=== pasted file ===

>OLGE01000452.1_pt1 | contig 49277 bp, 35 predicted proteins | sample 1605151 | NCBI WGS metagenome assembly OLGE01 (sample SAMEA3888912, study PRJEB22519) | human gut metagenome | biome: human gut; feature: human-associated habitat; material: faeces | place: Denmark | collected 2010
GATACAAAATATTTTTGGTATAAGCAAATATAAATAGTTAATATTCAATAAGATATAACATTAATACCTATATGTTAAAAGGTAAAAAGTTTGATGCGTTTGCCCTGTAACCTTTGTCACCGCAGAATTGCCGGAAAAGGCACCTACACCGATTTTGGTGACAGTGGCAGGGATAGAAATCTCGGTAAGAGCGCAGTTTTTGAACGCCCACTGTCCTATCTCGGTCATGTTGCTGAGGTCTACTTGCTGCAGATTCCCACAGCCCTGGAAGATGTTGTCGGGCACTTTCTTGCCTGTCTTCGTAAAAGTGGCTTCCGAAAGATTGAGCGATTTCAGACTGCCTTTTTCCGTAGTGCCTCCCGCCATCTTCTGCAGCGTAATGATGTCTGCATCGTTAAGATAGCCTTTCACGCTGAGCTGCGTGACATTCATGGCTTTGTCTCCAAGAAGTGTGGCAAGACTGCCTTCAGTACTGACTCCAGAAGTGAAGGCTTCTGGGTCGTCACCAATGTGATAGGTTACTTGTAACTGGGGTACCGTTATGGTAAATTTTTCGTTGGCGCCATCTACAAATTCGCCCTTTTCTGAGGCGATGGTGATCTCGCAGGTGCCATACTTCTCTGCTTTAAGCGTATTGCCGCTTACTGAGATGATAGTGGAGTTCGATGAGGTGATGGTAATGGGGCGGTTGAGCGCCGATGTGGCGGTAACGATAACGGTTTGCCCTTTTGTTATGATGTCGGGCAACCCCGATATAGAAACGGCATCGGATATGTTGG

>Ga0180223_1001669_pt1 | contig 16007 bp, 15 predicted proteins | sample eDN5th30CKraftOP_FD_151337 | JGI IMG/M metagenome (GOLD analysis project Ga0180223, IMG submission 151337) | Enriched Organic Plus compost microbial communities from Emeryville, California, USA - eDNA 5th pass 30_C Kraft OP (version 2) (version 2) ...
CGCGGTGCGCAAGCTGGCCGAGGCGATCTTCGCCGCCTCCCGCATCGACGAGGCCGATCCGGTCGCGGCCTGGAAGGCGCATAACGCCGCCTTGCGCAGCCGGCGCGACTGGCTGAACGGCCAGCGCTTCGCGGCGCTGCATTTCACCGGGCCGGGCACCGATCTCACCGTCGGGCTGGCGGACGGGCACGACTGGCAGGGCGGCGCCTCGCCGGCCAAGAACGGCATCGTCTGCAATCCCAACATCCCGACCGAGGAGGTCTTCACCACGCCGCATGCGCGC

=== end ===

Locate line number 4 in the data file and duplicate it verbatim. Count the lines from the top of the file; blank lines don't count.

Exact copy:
CGCGGTGCGCAAGCTGGCCGAGGCGATCTTCGCCGCCTCCCGCATCGACGAGGCCGATCCGGTCGCGGCCTGGAAGGCGCATAACGCCGCCTTGCGCAGCCGGCGCGACTGGCTGAACGGCCAGCGCTTCGCGGCGCTGCATTTCACCGGGCCGGGCACCGATCTCACCGTCGGGCTGGCGGACGGGCACGACTGGCAGGGCGGCGCCTCGCCGGCCAAGAACGGCATCGTCTGCAATCCCAACATCCCGACCGAGGAGGTCTTCACCACGCCGCATGCGCGC